1. Fantastic post. One of the best books I’ve read is “Go for No.” It’s a cheesy story about a salesman who learns he should set his monthly goals based on how many “no’s” he wants to receive instead of how many “yes’s.” The idea behind the story is not being afraid to fail and by seeking out more “no’s” you’ll end up getting more “yes’s.” Something I really need to work on myself. Thanks for sharing!

  2. I like to tell people that we were born to be mistake factories. You can’t learn unless you fail. Sometimes we fail hard, but other times we’re able to rise above our circumstances and come out better for it.

    We’ve had a few super-spendy months where it felt like we were completely off track with our finances. We felt so defeated. But I framed those months as opportunities to learn and move on.

    1. I think the ability to look beyond past failures is especially important in the personal finance space. It’s easy to get caught up in past financial mistakes but it’s vital that we move on from these mistakes if we ever want to reach our financial goals. I also love the term ‘mistake factories’, I’ll have to integrate that into my vocabulary 🙂

  3. In addition, those failures (if that’s even what they truly were, though perhaps they weren’t great fits anyway) can teach lessons that will lead to future successes.
    There are so many of those I’m glad I learned early when the stakes were relatively small and those lessons still serve me well today.

  4. This is good but be careful to evaluate your failures correctly. Evaluating one’s own failures against one’s success, but, failure for failure’s sake, like the fetishization of failure in Silicon Valley creates a negative loop where one isn’t weighing failures to success but actually using number of failures as the metric.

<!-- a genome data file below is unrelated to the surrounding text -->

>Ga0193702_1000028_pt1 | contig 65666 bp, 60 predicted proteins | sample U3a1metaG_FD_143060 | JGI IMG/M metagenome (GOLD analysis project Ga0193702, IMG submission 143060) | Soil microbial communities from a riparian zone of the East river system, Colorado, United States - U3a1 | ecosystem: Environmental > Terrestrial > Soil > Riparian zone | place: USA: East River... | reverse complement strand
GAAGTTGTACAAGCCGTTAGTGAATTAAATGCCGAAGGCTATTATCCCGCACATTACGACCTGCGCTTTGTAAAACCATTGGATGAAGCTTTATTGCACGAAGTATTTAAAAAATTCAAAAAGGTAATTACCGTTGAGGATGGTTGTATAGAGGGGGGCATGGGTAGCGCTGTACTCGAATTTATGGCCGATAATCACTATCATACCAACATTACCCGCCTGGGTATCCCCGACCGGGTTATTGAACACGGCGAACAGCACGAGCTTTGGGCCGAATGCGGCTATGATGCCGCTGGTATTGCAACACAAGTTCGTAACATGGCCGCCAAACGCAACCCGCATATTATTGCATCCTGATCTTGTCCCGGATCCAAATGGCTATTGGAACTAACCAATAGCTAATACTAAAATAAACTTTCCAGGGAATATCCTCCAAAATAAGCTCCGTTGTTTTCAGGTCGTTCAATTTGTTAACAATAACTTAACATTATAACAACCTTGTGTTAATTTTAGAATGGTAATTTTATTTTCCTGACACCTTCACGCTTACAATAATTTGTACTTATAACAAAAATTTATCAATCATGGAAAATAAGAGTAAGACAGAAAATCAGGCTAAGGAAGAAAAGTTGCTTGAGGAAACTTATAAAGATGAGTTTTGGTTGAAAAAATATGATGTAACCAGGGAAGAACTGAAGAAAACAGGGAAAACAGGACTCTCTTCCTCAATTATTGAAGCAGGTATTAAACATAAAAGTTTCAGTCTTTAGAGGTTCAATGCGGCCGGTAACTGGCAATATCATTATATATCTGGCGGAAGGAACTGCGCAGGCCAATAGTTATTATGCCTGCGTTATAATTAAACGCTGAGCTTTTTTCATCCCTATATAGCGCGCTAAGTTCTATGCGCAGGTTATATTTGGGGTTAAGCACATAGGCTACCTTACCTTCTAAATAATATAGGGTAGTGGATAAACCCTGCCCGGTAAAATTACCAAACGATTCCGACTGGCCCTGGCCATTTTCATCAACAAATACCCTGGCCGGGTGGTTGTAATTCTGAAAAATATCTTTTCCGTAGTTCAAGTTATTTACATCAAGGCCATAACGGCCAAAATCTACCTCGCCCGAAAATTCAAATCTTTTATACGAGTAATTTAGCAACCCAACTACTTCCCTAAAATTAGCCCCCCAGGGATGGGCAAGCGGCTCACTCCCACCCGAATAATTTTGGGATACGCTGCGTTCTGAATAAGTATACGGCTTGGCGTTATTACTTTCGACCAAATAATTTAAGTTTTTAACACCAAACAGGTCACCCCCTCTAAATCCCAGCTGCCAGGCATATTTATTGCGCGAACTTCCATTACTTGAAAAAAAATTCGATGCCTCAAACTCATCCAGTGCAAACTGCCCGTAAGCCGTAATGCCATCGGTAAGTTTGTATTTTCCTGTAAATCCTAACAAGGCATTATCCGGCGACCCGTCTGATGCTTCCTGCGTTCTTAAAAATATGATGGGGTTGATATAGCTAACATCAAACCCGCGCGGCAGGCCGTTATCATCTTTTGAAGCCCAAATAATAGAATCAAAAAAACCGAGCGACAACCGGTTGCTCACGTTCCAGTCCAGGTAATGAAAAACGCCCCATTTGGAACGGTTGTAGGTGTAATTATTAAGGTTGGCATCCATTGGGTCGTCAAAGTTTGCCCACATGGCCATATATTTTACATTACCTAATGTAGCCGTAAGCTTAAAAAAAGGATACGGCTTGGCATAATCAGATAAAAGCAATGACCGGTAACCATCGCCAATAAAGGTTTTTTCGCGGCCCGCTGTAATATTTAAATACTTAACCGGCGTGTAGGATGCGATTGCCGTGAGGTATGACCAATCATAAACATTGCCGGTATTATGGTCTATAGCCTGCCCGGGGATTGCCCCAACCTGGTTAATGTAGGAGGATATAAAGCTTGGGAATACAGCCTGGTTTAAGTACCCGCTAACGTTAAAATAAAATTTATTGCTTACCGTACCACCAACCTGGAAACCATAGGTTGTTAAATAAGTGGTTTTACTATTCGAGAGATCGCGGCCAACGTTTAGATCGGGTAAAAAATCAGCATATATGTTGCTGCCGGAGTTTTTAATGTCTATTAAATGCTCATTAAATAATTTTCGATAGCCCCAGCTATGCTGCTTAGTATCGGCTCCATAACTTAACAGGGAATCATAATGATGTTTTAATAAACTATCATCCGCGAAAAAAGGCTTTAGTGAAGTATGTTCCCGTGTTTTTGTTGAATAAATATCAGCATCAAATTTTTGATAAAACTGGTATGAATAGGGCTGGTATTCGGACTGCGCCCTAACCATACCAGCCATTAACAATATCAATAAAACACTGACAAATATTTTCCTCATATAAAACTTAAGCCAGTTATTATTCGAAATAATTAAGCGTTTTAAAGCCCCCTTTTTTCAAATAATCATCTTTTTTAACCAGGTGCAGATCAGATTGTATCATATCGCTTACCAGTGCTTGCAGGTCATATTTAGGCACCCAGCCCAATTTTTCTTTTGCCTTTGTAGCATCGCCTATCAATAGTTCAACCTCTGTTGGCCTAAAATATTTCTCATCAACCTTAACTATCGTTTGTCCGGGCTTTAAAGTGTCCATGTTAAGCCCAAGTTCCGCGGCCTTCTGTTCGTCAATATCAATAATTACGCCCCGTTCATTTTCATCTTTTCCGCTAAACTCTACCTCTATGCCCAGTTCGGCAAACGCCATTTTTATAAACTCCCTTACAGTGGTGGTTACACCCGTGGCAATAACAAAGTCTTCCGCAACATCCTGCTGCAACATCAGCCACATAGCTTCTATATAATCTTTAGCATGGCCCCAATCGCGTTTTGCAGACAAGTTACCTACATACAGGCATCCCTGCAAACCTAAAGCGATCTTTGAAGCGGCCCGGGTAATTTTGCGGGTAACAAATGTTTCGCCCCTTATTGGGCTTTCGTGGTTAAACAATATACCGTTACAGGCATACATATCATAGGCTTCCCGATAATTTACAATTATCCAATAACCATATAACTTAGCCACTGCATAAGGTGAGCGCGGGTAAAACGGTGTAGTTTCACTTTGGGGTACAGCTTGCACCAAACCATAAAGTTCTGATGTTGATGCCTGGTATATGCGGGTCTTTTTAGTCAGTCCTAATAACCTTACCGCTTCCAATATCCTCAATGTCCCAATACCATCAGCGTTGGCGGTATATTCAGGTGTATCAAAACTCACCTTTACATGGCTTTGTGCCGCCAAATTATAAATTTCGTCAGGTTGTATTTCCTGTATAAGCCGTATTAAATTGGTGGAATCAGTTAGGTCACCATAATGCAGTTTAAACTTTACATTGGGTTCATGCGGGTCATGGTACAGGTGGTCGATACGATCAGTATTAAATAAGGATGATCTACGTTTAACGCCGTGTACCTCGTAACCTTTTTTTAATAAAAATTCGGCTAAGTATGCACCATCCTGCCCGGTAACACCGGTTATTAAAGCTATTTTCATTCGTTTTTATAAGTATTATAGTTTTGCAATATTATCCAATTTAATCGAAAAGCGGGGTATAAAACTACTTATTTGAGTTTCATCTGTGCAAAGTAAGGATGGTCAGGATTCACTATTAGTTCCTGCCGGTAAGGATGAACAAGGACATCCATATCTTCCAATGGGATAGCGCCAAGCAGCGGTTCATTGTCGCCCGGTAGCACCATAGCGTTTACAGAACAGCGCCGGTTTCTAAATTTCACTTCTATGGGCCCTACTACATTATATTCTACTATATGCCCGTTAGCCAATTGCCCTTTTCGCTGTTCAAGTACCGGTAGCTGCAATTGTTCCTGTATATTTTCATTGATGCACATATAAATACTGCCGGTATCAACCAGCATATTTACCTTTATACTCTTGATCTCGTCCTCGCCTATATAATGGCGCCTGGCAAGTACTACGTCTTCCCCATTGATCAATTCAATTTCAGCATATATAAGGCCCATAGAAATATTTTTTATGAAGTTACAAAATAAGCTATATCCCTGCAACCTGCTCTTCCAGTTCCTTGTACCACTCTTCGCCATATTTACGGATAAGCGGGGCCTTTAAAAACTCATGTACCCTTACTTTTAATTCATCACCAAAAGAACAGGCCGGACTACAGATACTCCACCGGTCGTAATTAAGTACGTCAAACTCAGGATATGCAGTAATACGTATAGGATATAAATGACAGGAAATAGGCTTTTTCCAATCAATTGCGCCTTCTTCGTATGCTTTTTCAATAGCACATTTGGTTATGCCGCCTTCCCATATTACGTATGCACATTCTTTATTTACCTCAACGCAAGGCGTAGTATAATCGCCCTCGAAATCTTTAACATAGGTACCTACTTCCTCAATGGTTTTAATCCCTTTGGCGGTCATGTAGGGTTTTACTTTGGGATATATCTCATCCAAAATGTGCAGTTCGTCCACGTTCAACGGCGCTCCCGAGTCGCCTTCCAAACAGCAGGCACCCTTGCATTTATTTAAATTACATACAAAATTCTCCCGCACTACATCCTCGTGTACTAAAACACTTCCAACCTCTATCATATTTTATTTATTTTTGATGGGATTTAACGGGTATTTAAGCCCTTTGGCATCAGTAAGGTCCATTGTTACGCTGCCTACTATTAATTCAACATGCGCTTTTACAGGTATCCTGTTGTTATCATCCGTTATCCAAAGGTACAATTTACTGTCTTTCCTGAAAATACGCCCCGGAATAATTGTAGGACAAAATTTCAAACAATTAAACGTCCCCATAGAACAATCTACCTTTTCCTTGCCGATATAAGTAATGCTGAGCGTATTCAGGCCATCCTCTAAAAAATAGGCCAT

5. FPF,
    Very nice post. I couldn’t agree more. It is so easy to get caught up in a cycle of negative reinforcement. It’s important to realize first of all that failure is necessary to gain experience. Second of all, most people have no clue what is going on in someone else’s life when it’s so difficult to keep track of one’s own life in many cases.
    Take care,
    – Ryan

  6. It’s so freeing to know that no one is truly paying attention to my failures but me. Thanks for saying that, I needed to hear it. I especially like the bit about how people don’t actual care about knowing how many times you failed, they are too busy paying attention to their own failures.
    This concept works in reverse too. Typically when we look at wildly successful people rarely does anyone bring up all the times that they failed on the path to success. We just see their success and assume they got it on the first try. This idea of not tracking failures can help bring down this illusion and make it seem like success is obtainable for anyone… because it is.

  7. This article is so helpful! Sometimes I think, oh everyone’s going to see I’m a failure and write me off so I should give up, instead of, no one knows about any of this, I still think I’m a winner – I’m going to keep trying. Thanks for the reminder.